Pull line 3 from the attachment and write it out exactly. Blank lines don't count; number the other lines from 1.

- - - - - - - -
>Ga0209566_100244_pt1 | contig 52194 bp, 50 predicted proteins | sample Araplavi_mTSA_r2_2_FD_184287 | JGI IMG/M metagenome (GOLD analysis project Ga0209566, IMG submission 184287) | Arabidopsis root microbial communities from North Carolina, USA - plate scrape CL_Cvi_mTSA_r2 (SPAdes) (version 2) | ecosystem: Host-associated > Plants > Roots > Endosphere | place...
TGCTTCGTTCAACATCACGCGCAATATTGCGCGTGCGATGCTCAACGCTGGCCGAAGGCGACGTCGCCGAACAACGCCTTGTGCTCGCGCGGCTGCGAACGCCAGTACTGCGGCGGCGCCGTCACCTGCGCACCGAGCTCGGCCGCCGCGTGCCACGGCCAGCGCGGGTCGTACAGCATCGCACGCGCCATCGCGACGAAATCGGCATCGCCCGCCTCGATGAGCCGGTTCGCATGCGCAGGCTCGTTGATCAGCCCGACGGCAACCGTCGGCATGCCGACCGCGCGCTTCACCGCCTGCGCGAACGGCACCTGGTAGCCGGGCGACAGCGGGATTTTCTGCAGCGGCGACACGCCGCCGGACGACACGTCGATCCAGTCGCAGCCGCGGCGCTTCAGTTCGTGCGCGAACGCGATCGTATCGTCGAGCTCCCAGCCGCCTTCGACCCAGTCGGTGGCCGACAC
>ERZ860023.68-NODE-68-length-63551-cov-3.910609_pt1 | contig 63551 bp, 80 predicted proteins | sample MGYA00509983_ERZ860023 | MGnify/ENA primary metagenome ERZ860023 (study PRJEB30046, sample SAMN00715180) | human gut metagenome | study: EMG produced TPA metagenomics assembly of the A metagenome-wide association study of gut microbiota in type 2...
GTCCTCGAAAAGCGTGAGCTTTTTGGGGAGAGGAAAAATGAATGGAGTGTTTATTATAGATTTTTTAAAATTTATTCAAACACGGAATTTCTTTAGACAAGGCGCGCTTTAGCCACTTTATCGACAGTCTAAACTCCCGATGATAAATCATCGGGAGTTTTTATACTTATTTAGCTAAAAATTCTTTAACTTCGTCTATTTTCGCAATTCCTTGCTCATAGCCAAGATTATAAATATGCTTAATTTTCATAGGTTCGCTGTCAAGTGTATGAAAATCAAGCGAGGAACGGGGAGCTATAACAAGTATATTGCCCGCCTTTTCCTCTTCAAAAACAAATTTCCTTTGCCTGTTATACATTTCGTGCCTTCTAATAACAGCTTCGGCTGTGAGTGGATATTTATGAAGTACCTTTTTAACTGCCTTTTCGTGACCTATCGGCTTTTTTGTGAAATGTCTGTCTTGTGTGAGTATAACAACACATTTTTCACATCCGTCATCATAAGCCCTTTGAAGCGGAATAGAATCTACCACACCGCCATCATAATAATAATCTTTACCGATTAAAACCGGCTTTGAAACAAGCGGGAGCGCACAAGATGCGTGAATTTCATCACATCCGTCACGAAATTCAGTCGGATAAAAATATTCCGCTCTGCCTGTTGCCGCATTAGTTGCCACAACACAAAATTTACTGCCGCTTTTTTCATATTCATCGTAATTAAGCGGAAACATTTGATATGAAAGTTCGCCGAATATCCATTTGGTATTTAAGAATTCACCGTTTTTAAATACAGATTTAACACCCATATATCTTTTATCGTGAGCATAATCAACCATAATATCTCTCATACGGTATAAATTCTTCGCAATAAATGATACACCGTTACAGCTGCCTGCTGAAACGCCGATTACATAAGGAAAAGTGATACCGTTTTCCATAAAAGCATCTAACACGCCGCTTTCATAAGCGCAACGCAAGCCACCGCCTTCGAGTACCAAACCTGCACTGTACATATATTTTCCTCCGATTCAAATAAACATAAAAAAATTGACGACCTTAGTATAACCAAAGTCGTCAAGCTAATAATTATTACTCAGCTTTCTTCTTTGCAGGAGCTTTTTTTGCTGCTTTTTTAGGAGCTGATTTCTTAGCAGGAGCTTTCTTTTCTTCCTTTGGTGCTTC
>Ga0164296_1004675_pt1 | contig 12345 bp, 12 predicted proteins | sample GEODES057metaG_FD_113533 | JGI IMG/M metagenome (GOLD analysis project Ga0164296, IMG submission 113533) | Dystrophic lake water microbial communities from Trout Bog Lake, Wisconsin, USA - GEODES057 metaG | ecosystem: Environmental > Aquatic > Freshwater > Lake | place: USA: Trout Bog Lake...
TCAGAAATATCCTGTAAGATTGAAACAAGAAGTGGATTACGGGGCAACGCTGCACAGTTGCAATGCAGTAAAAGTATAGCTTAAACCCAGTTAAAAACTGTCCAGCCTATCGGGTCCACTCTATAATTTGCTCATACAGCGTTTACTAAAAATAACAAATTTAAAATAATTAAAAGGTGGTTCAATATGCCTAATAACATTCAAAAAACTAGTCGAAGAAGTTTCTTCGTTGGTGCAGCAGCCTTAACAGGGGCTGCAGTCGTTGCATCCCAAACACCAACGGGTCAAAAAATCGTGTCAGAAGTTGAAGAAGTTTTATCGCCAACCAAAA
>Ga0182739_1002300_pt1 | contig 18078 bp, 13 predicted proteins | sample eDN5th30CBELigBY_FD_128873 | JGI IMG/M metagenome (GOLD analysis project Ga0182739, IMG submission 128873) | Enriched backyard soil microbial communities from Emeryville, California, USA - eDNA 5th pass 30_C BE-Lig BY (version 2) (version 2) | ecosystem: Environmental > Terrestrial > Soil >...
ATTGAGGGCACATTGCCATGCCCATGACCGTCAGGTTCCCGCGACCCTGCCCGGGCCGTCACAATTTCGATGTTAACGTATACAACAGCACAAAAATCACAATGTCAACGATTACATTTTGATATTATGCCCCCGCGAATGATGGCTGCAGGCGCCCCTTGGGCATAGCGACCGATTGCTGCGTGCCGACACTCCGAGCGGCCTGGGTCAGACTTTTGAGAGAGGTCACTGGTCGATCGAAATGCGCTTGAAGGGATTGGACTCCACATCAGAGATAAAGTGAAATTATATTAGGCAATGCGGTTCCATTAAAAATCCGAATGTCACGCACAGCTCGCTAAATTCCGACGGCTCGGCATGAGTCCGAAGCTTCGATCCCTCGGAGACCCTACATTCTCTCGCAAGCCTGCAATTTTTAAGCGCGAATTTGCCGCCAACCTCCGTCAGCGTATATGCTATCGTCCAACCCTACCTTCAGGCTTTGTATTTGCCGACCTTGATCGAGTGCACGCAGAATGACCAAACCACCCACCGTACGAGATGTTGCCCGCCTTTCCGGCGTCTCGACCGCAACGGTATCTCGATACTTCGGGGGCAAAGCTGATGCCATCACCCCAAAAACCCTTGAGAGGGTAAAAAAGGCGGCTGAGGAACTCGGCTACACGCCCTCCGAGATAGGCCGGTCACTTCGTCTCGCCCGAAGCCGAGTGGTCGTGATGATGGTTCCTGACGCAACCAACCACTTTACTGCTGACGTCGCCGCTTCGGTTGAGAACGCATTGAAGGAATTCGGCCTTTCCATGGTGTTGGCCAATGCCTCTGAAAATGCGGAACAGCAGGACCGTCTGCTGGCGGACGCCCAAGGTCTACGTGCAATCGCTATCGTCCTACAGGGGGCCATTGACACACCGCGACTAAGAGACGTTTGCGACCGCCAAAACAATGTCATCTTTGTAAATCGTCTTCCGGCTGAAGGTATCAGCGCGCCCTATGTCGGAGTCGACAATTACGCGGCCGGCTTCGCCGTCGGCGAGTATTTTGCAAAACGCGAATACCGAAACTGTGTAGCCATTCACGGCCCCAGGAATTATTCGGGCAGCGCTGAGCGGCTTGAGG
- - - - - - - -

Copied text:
>ERZ860023.68-NODE-68-length-63551-cov-3.910609_pt1 | contig 63551 bp, 80 predicted proteins | sample MGYA00509983_ERZ860023 | MGnify/ENA primary metagenome ERZ860023 (study PRJEB30046, sample SAMN00715180) | human gut metagenome | study: EMG produced TPA metagenomics assembly of the A metagenome-wide association study of gut microbiota in type 2...